Google Fiber and the FCC National Broadband Plan

I’ve puzzled over Google’s Fiber project ever since they announced it. It seemed too big, too hubristic (even for a company that’s already big and has earned the right to hubris)–and also not a business Google would want to be in. Providing the “last mile” of Internet service is a high cost/low payoff business that I’m glad I escaped (a friend and I seriously considered starting an ISP back in ’92, until we said “How would we deal with customers?”).

But the FCC’s announcement of their plans to widen broadband Internet access in the US (the “National Broadband Strategy”) puts Google Fiber in a new context. The FCC’s plans are cast in terms of upgrading and expanding the network infrastructure. That’s a familiar debate, and Google is a familiar participant. This is really just an extension of the “network neutrality” debate that has been going on with fits and starts over the past few years.

Google has been outspoken in their support for the idea that network carriers shouldn’t discriminate between different kinds of traffic. The established Internet carriers largely have opposed network neutrality, arguing that they can’t afford to build the kind of high-bandwidth networks that are required for delivering video and other media. While the debate over network neutrality has quieted down recently, the issues are still floating out there, and no less important. Will the networks of the next few decades be able to handle whatever kinds of traffic we want to throw at it?

In the context of network neutrality, and in the context of the FCC’s still unannounced (and certain to be controversial) plans, Google Fiber is the trump card. It’s often been said that the Internet routes around damage. Censorship is one form of damage; non-neutral networks are another. Which network would you choose? One that can’t carry the traffic you want, or one that will? Let’s get concrete: if you want video, would you choose a network that only delivers real-time video from providers who have paid additional bandwidth charges to your carrier? Google’s core business is predicated upon the availability of richer and richer content on the net. If they can ensure that all the traffic that people want can be carried, they win; if they can’t, if the carriers mediate what can and can’t be carried, they lose. But Google Fiber ensures that our future networks will indeed be able to “route around damage”, and makes what the other carriers do irrelevant. Google Fiber essentially tells the carriers “If you don’t build the network we need, we will; you will either move with the times, or you won’t survive.”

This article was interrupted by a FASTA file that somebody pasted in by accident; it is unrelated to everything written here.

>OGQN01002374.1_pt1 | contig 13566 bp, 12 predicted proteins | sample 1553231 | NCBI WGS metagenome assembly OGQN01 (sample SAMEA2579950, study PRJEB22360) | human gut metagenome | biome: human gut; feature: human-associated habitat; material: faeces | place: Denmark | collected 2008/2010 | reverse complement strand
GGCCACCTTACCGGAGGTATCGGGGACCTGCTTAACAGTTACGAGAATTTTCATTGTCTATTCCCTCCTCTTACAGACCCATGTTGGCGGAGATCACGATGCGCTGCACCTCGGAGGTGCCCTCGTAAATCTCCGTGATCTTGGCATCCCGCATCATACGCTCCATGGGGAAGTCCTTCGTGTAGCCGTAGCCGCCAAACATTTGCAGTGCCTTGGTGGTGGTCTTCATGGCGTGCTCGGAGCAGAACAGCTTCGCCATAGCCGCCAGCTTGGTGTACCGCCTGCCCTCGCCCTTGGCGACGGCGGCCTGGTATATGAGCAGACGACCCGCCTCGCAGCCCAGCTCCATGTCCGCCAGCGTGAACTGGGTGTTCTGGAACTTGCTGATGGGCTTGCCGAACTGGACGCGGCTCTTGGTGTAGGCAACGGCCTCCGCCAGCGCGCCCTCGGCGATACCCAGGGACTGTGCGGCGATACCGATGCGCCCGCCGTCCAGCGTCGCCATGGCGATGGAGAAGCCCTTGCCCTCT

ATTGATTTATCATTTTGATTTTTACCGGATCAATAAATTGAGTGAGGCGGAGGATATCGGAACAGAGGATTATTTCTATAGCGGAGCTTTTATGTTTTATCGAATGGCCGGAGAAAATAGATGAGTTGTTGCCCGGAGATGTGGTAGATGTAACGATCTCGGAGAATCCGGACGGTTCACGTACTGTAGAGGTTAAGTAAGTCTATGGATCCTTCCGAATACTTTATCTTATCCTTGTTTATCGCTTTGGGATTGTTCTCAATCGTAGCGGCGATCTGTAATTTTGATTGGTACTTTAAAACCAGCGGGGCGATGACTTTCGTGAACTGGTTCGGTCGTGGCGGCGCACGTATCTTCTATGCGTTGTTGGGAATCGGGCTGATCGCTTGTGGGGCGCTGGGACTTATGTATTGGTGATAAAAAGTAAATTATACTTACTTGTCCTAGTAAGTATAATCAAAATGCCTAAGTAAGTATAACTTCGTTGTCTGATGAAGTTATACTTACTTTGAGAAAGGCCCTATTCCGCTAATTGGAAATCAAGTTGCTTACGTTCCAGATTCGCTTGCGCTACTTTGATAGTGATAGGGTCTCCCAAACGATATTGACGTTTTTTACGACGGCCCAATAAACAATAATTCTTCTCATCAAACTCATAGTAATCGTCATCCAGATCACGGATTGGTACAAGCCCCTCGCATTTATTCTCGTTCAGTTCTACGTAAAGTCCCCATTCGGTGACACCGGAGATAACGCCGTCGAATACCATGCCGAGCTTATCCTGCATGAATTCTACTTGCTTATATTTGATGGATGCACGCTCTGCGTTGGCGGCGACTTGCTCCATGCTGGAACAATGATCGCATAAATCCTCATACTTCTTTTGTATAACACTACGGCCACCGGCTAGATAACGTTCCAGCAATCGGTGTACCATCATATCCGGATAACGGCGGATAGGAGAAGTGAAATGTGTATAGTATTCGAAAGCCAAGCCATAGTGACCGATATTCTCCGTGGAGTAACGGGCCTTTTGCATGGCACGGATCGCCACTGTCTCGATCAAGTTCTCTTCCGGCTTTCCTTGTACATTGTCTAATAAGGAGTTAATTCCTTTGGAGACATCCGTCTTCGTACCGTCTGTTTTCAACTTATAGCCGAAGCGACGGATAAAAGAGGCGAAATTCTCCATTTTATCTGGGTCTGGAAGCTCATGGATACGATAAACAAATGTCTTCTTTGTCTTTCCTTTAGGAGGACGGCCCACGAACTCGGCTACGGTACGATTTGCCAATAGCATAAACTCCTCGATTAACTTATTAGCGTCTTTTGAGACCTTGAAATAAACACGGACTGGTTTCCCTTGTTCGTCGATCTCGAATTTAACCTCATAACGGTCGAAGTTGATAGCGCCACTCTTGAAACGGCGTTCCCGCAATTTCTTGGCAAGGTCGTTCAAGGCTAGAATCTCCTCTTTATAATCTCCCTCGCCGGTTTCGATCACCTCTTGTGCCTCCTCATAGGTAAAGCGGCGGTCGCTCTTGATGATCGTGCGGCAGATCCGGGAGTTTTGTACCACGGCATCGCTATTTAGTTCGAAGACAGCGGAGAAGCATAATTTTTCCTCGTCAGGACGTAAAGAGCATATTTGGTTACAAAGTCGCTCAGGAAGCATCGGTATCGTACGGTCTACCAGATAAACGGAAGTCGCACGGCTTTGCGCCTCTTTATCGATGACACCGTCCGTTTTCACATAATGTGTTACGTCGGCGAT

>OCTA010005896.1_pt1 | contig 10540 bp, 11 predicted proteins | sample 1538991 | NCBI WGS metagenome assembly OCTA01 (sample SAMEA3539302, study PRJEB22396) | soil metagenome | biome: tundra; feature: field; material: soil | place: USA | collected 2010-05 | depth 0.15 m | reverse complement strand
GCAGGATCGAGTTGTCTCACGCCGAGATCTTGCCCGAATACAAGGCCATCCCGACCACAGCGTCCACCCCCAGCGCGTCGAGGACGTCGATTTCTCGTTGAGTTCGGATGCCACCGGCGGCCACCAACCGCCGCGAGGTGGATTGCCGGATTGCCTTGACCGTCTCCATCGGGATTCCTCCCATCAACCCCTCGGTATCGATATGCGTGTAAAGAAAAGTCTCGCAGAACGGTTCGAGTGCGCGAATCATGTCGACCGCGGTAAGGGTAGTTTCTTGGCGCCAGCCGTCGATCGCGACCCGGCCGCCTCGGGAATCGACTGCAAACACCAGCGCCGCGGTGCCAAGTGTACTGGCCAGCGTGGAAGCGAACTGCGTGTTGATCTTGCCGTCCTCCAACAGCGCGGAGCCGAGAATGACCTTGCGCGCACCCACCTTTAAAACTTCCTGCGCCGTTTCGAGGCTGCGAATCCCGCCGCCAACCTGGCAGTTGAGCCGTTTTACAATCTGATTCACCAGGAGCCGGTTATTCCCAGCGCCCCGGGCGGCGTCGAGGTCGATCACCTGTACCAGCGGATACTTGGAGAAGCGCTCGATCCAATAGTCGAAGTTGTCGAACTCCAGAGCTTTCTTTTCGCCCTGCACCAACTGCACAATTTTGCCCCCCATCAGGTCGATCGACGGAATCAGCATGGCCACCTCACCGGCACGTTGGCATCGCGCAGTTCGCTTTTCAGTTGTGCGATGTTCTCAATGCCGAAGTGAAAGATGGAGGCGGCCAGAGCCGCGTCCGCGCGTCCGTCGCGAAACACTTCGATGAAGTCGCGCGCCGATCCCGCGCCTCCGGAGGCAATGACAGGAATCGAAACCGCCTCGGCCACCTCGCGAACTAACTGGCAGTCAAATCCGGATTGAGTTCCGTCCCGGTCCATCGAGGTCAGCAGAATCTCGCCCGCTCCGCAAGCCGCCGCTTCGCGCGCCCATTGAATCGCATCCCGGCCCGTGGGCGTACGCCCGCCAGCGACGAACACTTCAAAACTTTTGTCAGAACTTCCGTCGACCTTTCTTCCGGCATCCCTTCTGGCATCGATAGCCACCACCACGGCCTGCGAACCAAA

Looked at this way, non-network-neutrality requires a weird kind of collusion. Deregulating the carriers by allowing them to charge premium prices for high bandwidth services, only works as long as all the carriers play the same game, and all raise similar barriers against high-bandwidth traffic. As soon as one carrier says “Hey, we have a bigger vision; we’re not going to put limits on what you want to do,” the game is over. You’d be a fool not to use that carrier. You want live high-definition video conferencing? You got it. You want 3D video, requiring astronomical data rates? You want services we haven’t imagined yet? You can get those too. AT&T and Verizon don’t like it? Tough; it’s a free market, and if you offer a non-competitive product, you lose. The problem with the entrenched carriers’ vision is that, if you discriminate against high-bandwidth services, you’ll kill those services off before they can even be invented.

The U.S. is facing huge problems with decaying infrastructure. At one time, we had the best highway system, the best phone system, the most reliable power grid; no longer. Public funding hasn’t solved the problem; in these tea-party days, nobody’s willing to pay the bills, and few people understand why the bills have to be as large as they are. (If you want some insight into the problems of decaying infrastructure, here’s an op-ed piece on Pennsylvania’s problems repairing its bridges.) Neither has the private sector, where short-term gain almost always wins over the long-term picture.